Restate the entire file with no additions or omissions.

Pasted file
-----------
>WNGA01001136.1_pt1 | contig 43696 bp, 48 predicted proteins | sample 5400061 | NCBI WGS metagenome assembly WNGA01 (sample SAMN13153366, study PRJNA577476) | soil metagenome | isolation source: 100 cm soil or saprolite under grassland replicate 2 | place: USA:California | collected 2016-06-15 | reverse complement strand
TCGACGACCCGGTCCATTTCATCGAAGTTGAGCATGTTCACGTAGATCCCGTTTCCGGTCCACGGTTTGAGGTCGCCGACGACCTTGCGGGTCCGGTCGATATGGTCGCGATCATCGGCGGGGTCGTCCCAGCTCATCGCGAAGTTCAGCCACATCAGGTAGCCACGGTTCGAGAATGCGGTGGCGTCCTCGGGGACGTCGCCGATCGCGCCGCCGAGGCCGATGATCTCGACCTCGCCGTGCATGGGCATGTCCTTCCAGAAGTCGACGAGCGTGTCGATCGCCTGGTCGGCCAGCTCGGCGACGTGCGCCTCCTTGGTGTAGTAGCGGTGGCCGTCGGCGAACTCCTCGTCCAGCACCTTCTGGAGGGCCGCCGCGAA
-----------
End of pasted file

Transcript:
>WNGA01001136.1_pt1 | contig 43696 bp, 48 predicted proteins | sample 5400061 | NCBI WGS metagenome assembly WNGA01 (sample SAMN13153366, study PRJNA577476) | soil metagenome | isolation source: 100 cm soil or saprolite under grassland replicate 2 | place: USA:California | collected 2016-06-15 | reverse complement strand
TCGACGACCCGGTCCATTTCATCGAAGTTGAGCATGTTCACGTAGATCCCGTTTCCGGTCCACGGTTTGAGGTCGCCGACGACCTTGCGGGTCCGGTCGATATGGTCGCGATCATCGGCGGGGTCGTCCCAGCTCATCGCGAAGTTCAGCCACATCAGGTAGCCACGGTTCGAGAATGCGGTGGCGTCCTCGGGGACGTCGCCGATCGCGCCGCCGAGGCCGATGATCTCGACCTCGCCGTGCATGGGCATGTCCTTCCAGAAGTCGACGAGCGTGTCGATCGCCTGGTCGGCCAGCTCGGCGACGTGCGCCTCCTTGGTGTAGTAGCGGTGGCCGTCGGCGAACTCCTCGTCCAGCACCTTCTGGAGGGCCGCCGCGAA